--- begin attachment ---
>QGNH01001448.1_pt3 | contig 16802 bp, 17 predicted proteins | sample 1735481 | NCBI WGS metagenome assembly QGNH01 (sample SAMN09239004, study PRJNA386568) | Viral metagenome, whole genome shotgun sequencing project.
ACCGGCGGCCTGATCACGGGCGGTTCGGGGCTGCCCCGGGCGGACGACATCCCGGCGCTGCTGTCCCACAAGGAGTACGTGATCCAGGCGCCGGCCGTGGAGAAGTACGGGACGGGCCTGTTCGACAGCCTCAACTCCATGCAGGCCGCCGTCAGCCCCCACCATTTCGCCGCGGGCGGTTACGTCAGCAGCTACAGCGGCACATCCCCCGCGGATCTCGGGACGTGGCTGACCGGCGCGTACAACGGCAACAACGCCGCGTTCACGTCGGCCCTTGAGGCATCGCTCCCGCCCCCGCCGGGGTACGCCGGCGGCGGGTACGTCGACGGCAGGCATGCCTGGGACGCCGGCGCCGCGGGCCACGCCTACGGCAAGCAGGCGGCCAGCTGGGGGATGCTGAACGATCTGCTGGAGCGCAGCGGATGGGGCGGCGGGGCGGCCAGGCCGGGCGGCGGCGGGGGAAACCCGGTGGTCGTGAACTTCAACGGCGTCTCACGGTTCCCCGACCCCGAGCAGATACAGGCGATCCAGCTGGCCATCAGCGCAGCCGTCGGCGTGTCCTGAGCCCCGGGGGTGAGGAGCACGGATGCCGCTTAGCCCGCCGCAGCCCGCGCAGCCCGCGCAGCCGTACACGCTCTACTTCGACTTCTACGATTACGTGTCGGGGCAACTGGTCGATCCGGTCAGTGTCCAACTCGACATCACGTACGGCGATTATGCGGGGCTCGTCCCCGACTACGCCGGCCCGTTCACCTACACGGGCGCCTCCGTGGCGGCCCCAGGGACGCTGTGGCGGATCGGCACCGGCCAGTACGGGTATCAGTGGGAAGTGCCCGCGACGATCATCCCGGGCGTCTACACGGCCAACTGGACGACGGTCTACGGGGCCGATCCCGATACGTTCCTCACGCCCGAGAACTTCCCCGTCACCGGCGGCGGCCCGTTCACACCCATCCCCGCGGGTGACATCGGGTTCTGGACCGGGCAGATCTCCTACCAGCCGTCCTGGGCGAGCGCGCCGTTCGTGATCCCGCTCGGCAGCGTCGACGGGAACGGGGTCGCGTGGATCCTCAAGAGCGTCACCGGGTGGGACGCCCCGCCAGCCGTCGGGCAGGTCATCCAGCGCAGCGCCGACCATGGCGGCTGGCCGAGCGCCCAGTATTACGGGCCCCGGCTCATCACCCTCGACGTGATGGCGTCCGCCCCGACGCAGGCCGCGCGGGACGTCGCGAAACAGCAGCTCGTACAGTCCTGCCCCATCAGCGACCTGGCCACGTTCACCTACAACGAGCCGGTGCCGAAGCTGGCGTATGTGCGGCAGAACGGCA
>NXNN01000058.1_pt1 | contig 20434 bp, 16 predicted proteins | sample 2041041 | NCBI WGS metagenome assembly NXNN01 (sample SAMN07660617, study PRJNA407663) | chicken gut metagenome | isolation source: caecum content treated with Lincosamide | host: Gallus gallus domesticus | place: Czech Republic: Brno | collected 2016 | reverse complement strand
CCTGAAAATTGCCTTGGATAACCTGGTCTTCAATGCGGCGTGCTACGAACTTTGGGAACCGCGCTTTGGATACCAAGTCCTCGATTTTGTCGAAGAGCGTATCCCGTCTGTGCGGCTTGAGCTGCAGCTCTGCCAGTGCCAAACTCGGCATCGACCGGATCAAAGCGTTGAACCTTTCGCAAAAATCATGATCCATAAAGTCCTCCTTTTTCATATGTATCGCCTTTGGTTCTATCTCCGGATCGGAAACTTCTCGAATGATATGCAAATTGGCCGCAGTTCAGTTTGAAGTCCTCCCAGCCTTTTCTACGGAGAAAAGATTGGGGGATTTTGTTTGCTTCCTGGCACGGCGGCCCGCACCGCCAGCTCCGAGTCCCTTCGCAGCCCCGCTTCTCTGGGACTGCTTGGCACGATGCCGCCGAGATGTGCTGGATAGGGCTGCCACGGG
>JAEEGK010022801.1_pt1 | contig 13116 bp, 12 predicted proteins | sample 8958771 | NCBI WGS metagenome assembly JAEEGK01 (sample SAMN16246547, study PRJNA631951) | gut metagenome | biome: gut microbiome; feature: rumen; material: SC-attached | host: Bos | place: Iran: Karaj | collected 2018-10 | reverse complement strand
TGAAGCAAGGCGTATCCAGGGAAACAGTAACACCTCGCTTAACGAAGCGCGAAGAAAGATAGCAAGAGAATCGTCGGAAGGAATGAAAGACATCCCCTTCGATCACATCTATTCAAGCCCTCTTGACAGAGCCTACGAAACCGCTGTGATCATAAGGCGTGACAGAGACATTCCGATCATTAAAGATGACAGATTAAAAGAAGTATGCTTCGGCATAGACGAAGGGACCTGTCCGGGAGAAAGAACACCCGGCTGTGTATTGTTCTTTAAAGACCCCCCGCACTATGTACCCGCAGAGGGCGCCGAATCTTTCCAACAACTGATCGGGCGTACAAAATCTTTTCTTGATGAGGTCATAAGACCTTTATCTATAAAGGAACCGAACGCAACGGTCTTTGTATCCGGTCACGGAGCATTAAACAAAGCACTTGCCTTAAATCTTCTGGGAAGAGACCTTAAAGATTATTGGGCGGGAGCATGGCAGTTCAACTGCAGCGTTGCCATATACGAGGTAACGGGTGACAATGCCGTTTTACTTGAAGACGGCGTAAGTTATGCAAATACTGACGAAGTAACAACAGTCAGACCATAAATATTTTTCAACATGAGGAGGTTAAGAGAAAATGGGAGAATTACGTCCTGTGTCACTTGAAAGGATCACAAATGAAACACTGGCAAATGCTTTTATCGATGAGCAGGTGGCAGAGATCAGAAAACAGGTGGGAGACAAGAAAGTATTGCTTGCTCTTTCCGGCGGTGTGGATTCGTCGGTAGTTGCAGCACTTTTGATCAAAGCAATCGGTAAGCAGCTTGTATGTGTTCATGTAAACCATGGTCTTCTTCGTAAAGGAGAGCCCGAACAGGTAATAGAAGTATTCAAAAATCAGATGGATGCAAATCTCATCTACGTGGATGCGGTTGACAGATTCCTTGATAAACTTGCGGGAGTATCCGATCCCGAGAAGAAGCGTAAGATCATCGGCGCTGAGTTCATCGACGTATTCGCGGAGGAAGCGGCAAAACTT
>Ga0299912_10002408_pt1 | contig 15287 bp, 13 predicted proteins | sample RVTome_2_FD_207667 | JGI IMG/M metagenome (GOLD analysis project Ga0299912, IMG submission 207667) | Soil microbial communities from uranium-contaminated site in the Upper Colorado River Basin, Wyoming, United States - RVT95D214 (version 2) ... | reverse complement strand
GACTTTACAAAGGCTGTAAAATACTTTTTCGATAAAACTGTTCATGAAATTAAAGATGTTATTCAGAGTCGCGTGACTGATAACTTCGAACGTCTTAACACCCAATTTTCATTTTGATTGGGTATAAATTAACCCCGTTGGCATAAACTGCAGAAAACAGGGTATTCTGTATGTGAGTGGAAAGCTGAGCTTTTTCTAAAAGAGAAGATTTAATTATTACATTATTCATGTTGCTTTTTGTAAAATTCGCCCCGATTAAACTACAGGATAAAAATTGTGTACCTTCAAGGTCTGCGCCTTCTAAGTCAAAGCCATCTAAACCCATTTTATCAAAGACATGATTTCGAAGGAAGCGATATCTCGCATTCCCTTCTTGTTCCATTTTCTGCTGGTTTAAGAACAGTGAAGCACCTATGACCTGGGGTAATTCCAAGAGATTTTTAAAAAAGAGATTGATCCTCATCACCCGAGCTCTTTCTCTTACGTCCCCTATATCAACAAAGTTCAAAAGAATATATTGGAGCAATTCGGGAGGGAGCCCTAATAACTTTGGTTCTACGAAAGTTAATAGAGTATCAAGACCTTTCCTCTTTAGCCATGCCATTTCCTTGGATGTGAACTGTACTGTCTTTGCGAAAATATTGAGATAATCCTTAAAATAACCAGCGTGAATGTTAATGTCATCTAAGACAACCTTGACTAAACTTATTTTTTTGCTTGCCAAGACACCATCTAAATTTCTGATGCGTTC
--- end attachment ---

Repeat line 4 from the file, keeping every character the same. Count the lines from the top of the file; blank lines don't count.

CCTGAAAATTGCCTTGGATAACCTGGTCTTCAATGCGGCGTGCTACGAACTTTGGGAACCGCGCTTTGGATACCAAGTCCTCGATTTTGTCGAAGAGCGTATCCCGTCTGTGCGGCTTGAGCTGCAGCTCTGCCAGTGCCAAACTCGGCATCGACCGGATCAAAGCGTTGAACCTTTCGCAAAAATCATGATCCATAAAGTCCTCCTTTTTCATATGTATCGCCTTTGGTTCTATCTCCGGATCGGAAACTTCTCGAATGATATGCAAATTGGCCGCAGTTCAGTTTGAAGTCCTCCCAGCCTTTTCTACGGAGAAAAGATTGGGGGATTTTGTTTGCTTCCTGGCACGGCGGCCCGCACCGCCAGCTCCGAGTCCCTTCGCAGCCCCGCTTCTCTGGGACTGCTTGGCACGATGCCGCCGAGATGTGCTGGATAGGGCTGCCACGGG